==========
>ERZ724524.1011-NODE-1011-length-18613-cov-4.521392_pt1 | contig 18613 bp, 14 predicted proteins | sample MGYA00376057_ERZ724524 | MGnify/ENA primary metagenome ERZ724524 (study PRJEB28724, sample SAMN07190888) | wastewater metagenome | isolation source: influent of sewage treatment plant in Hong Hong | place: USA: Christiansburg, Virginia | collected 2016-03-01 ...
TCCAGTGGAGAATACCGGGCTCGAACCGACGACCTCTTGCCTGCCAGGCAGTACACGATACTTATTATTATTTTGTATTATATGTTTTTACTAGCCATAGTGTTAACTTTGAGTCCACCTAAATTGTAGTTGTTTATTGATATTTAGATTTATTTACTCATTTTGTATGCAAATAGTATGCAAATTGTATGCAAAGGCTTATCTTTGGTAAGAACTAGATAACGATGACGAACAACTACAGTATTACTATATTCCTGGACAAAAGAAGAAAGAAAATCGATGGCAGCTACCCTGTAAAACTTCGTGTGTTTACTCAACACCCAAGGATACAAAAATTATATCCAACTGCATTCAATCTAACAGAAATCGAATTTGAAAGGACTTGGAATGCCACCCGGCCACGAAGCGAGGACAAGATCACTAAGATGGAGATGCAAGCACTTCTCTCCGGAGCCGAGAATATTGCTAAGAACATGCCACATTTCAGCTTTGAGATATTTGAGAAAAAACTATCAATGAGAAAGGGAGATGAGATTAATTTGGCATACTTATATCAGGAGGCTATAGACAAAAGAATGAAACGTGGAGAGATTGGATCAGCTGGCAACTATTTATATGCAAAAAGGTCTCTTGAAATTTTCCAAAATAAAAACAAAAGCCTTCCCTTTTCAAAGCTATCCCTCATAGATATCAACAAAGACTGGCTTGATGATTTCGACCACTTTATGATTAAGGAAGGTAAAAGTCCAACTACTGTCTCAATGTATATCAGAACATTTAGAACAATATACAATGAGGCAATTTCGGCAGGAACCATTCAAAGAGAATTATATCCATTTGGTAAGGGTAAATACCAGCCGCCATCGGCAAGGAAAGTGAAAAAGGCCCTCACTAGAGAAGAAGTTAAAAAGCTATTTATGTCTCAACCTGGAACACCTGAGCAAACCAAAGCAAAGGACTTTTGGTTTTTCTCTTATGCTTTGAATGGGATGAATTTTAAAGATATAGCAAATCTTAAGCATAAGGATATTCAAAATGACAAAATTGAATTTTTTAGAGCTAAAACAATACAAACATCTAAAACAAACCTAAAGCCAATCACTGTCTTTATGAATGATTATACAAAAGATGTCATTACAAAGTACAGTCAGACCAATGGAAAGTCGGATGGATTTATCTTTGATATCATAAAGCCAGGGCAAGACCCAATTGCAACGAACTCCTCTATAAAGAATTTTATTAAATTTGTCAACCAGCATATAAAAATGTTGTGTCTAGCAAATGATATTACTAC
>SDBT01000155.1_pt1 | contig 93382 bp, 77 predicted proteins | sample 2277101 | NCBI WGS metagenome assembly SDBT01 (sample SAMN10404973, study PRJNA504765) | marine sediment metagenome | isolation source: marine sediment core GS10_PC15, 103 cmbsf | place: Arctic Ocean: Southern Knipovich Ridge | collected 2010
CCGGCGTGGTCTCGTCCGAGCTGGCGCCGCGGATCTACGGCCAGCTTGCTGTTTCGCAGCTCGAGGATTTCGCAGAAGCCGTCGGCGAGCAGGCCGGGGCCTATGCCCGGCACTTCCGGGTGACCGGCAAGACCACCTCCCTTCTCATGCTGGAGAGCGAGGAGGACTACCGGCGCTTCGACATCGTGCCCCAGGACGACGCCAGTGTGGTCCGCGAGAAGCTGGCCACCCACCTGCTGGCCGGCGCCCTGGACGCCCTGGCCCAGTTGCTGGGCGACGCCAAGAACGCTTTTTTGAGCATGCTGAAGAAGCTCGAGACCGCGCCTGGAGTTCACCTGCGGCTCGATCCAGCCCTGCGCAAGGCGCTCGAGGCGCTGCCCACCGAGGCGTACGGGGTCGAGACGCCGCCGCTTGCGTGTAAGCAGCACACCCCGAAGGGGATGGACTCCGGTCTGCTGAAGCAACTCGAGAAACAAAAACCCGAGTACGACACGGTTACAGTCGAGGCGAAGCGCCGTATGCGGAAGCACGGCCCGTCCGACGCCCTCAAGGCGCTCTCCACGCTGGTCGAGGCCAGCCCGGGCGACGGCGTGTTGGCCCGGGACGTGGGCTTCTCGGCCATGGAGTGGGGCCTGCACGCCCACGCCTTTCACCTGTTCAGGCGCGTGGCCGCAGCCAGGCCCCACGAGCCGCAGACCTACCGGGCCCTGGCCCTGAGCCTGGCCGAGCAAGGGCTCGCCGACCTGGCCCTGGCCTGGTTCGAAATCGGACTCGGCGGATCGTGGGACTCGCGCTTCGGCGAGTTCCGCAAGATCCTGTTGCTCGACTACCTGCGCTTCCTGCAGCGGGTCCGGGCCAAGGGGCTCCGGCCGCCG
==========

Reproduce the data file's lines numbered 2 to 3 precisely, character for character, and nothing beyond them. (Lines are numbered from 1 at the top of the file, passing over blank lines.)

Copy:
TCCAGTGGAGAATACCGGGCTCGAACCGACGACCTCTTGCCTGCCAGGCAGTACACGATACTTATTATTATTTTGTATTATATGTTTTTACTAGCCATAGTGTTAACTTTGAGTCCACCTAAATTGTAGTTGTTTATTGATATTTAGATTTATTTACTCATTTTGTATGCAAATAGTATGCAAATTGTATGCAAAGGCTTATCTTTGGTAAGAACTAGATAACGATGACGAACAACTACAGTATTACTATATTCCTGGACAAAAGAAGAAAGAAAATCGATGGCAGCTACCCTGTAAAACTTCGTGTGTTTACTCAACACCCAAGGATACAAAAATTATATCCAACTGCATTCAATCTAACAGAAATCGAATTTGAAAGGACTTGGAATGCCACCCGGCCACGAAGCGAGGACAAGATCACTAAGATGGAGATGCAAGCACTTCTCTCCGGAGCCGAGAATATTGCTAAGAACATGCCACATTTCAGCTTTGAGATATTTGAGAAAAAACTATCAATGAGAAAGGGAGATGAGATTAATTTGGCATACTTATATCAGGAGGCTATAGACAAAAGAATGAAACGTGGAGAGATTGGATCAGCTGGCAACTATTTATATGCAAAAAGGTCTCTTGAAATTTTCCAAAATAAAAACAAAAGCCTTCCCTTTTCAAAGCTATCCCTCATAGATATCAACAAAGACTGGCTTGATGATTTCGACCACTTTATGATTAAGGAAGGTAAAAGTCCAACTACTGTCTCAATGTATATCAGAACATTTAGAACAATATACAATGAGGCAATTTCGGCAGGAACCATTCAAAGAGAATTATATCCATTTGGTAAGGGTAAATACCAGCCGCCATCGGCAAGGAAAGTGAAAAAGGCCCTCACTAGAGAAGAAGTTAAAAAGCTATTTATGTCTCAACCTGGAACACCTGAGCAAACCAAAGCAAAGGACTTTTGGTTTTTCTCTTATGCTTTGAATGGGATGAATTTTAAAGATATAGCAAATCTTAAGCATAAGGATATTCAAAATGACAAAATTGAATTTTTTAGAGCTAAAACAATACAAACATCTAAAACAAACCTAAAGCCAATCACTGTCTTTATGAATGATTATACAAAAGATGTCATTACAAAGTACAGTCAGACCAATGGAAAGTCGGATGGATTTATCTTTGATATCATAAAGCCAGGGCAAGACCCAATTGCAACGAACTCCTCTATAAAGAATTTTATTAAATTTGTCAACCAGCATATAAAAATGTTGTGTCTAGCAAATGATATTACTAC
>SDBT01000155.1_pt1 | contig 93382 bp, 77 predicted proteins | sample 2277101 | NCBI WGS metagenome assembly SDBT01 (sample SAMN10404973, study PRJNA504765) | marine sediment metagenome | isolation source: marine sediment core GS10_PC15, 103 cmbsf | place: Arctic Ocean: Southern Knipovich Ridge | collected 2010